Requesting Data From The Autopilot

The ground station or companion computer can request the data it wants (and the rate) using one of the following methods:

  • Set the SRx_ parameters to cause the autopilot to pro-actively send groups of messages on start-up. This method is easy to set-up for a small number of drones but is not recommended for most applications
  • Send REQUEST_DATA_STREAM messages to set the rate for groups of messages
  • Send a SET_MESSAGE_INTERVAL command (within a COMMAND_LONG message) to precisely control the rate of an individual message. Note this is only supported on ArduPilot 4.0 and higher
  • Send a REQUEST_MESSAGE command (within a COMMAND_LONG message) to request a single instance of a message. Note this is only supported on ArduPilot 4.0 and higher
  • create configuration files stored on SD card or in ROMFS specifying message stream rates on a per-channel basis

Note that the stream rates will temporarily be 4 or more times slower than requested while parameters and waypoints are being sent.

More details on the above methods can be found below.

Note

If you find your message rates are reverting to some fixed value after you set them, it is probably a Ground Control station adjusting the stream rates to suit itself. Most Ground Control Stations will have a control to stop the GCS doing this - for example in MAVProxy use set streamrate -1

Using SRx Parameters

Setting the SRx_ parameters (and then rebooting the autopilot) will cause the autopilot to pro-actively send groups of messages to the ground station. This is not the recommended method because the ground station has no way to determine what “x” should be.

Using REQUEST_DATA_STREAM

Most ground stations including the Mission Planner use this method. See “Setting the datarate” section of the Telemetry Logs wiki page.

Send a REQUEST_DATA_STREAM message with the following fields

  • target_system : the MAVLink system id of the vehicle (normally “1”)
  • target_components : normally “0”
  • req_stream_id : 0 to 12 corresponding to the group of messages (see MAV_DATA_STREAM). See the “Using SRx Parameters” section above to determine exactly which messages are in each group
  • req_message_rate : the rate (in hz) of the message
  • start_stop : “1” to start sending, “0” to stop

Using SET_MESSAGE_INTERVAL

This method provides the most precise control and reduces bandwidth requirements (because unnecessary messages are not sent) but requires knowing exactly which messages you require

Send a COMMAND_LONG with the following fields

  • target_system : the MAVLink system id of the vehicle (normally “1”)
  • target_components : normally “0”
  • command: 511 (for MAV_CMD_SET_MESSAGE_INTERVAL)
  • confirmation: 0
  • param1: desired MAVLink message’s id (i.e. 33 for GLOBAL_POSITION_INT)
  • param2: time interval between messages in microseconds (i.e. 100000 for 10hz, 1000000 for 1hz)
  • param3 to param7: 0 (not used)

Warning

If the telemetry link is shared (i.e. multiple GCSs or a GCS and a companion computer) there can be conflicting requests. The most common example is the Mission Planner using the REQUEST_DATA_STREAM method while a companion copmuter uses SET_MESSAGE_INTERVAL method. Mission Planner at least allows turning off the REQUEST_DATA_STREAM requests by setting the rates to “-1” (see Setting the datarate here). MAVProxy users can set streamrate -1.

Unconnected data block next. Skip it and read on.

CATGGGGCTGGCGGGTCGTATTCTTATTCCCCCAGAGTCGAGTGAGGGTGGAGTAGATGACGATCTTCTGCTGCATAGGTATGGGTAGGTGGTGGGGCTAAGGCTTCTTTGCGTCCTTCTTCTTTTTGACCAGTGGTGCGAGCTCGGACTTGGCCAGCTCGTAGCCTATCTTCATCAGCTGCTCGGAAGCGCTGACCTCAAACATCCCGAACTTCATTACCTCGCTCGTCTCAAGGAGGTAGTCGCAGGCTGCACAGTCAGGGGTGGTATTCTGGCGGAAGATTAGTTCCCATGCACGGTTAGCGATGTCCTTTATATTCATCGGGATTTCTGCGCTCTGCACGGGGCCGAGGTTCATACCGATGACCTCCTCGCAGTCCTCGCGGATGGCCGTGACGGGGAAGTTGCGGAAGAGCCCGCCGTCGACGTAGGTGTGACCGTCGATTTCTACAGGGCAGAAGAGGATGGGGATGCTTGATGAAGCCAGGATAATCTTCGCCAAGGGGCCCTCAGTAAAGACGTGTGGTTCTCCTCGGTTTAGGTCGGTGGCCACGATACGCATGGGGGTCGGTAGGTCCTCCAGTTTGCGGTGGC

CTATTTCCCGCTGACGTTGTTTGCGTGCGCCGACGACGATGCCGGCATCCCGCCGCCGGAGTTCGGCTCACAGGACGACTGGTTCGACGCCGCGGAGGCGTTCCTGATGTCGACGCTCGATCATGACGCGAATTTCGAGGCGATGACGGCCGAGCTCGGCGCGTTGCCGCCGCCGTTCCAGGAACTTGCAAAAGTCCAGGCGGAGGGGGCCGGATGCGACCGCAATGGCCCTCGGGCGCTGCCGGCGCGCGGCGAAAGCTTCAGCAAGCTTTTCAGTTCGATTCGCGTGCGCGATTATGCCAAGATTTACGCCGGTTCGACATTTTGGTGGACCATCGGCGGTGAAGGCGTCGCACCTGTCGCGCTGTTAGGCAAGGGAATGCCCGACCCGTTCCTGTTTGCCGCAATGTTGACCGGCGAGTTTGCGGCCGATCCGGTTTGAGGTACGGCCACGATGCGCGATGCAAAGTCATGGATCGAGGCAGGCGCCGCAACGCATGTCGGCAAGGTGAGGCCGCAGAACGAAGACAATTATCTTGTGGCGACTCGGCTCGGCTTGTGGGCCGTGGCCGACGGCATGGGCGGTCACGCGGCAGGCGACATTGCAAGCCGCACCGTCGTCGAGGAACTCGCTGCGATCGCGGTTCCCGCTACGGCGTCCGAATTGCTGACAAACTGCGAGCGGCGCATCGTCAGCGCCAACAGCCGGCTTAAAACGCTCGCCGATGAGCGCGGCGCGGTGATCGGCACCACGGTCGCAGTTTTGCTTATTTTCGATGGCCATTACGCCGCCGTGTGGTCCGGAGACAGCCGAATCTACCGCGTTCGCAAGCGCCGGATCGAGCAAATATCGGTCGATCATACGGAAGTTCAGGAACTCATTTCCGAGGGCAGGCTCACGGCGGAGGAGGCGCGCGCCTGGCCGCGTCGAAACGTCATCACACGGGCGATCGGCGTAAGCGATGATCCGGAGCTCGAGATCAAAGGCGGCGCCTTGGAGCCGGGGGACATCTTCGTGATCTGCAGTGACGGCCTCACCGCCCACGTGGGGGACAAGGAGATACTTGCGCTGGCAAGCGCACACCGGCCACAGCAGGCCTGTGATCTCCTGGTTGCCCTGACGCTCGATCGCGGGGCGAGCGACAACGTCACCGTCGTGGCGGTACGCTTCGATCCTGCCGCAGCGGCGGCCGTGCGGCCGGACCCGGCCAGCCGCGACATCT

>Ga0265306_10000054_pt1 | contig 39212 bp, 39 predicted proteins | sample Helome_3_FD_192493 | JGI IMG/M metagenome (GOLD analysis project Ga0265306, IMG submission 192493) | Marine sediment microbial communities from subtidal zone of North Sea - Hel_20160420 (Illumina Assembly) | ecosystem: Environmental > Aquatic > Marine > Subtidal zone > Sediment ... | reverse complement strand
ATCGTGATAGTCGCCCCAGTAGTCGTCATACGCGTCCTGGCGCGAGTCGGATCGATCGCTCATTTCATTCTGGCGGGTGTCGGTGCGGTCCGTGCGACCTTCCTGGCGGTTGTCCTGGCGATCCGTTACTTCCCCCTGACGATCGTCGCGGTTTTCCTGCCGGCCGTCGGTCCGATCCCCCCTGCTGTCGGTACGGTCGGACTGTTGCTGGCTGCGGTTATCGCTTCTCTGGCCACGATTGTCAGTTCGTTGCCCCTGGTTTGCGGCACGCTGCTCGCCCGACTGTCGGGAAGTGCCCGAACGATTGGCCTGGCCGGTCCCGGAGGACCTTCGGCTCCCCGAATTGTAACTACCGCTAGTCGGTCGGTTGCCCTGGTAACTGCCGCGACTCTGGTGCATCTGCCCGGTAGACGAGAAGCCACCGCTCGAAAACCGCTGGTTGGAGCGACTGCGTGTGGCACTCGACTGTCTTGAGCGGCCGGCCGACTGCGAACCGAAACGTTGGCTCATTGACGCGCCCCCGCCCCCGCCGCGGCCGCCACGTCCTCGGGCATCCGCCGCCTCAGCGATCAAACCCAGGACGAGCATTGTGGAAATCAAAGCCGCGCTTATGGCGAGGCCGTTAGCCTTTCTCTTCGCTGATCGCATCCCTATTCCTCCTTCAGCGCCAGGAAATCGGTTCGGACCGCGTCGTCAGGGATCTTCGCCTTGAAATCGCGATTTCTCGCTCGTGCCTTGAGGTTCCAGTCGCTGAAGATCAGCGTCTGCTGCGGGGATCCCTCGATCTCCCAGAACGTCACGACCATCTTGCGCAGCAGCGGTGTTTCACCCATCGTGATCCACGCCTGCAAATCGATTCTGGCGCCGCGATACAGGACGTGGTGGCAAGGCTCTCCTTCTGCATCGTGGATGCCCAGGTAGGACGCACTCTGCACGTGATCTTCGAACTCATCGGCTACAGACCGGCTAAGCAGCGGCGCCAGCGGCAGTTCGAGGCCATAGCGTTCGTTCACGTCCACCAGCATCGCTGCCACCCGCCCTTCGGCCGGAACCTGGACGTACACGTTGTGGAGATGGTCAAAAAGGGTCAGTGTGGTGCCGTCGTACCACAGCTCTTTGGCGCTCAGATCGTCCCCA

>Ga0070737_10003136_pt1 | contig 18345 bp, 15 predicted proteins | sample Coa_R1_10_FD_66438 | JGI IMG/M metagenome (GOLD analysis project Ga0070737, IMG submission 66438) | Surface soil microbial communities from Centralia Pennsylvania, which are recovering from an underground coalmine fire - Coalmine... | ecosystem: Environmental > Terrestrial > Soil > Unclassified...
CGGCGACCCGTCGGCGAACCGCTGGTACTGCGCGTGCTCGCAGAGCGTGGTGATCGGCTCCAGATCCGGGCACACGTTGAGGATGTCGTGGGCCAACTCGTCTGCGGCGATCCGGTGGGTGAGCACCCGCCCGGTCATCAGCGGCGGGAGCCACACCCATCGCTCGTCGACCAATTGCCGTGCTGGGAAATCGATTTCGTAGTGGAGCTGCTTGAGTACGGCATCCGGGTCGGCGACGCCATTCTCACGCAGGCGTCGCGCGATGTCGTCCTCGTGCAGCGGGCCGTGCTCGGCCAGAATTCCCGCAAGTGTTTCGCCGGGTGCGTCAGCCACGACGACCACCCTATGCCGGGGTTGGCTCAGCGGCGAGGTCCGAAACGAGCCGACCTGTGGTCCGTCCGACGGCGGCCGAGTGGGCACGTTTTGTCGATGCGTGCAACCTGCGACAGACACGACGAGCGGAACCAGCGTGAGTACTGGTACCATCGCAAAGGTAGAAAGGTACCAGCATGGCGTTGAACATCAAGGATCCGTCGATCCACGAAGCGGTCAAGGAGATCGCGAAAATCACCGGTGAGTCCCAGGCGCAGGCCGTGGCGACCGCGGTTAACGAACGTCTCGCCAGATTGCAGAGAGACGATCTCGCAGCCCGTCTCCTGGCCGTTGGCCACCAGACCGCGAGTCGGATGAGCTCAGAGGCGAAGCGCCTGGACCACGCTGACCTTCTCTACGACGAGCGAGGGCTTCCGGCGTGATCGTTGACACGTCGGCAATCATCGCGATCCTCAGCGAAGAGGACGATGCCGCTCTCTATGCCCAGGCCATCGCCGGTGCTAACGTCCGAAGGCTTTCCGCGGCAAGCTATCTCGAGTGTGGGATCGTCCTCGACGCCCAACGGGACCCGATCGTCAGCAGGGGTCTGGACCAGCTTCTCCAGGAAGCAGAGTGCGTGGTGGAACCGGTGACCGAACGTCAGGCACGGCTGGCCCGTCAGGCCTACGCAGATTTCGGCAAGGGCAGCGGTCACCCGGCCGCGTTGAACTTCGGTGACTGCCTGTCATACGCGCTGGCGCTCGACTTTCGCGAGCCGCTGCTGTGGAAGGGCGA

Using REQUEST_MESSAGE

A GCS can poll for a single instance of a message from the autopilot.

Send a COMMAND_LONG with the following fields

  • target_system : the MAVLink system id of the vehicle (normally “1”)
  • target_components : normally “0”
  • command: 512 (for MAV_CMD_REQUEST_MESSAGE)
  • confirmation: 0
  • param1: desired MAVLink message’s id (i.e. 33 for GLOBAL_POSITION_INT)
  • param2: depends on message requested; see that message’s definition for details.
  • param3 to param7: 0 (not used)

Specifying Message Rates in a File

At boot ArduPilot will populate the initial message intervals from files found in either ROMFS or in the filesystem.

On ChibiOS-based boards the SD card will be searched for specially-named files in the APM subdirectory.

Each mavlink channel is configured in a separate configuration file. The first serial port configured as mavlink is channel 0, the second serial port channel 1 etc.

An example filename is message-intervals-chan0.txt

The format is simple but strict. There are two columns, separated by a single space and both containing numbers. The first number is a mavlink message ID. The second is the message interval, in milliseconds. Each line must be terminated by either carriage-return or a line-feed.

30 50
28 100
29 200

This sample file content will stream ATTITUDE (ID=30) at 20Hz and SCALED_PRESSURE (ID=29) at 5Hz. Message ID 28 is RAW_PRESSURE which ArduPilot does not send - this line will be ignored.

Configuration files can be included in ROMFS (i.e. compiled into the image) by specifying their path in the relevant board’s hwdef file:

ROMFS message-intervals-chan0.txt libraries/AP_HAL_ChibiOS/hwdef/CubeOrange/message-intervals-chan0.txt

The second parameter is a path relative to the ArduPilot checkout’s root directory.

Example use cases of this include locking telemetry rates on boards that can’t run scripting, or before scripting can be run.

Checking The Message Rates

Some ground stations including Mission Planner and QGC include a “MAVLink Inspector” which is useful when checking the update rate of specific messages.

If using Mission Planner:

  • Press Ctrl-F
  • Push the “MAVLink Inspector” button
  • Expand the vehicle and component IDs to see individual messages and their update rate
../_images/mavlink-mp-mavlink-inspector.png

If using MAVProxy:

  • module load messagerate
  • messagerate status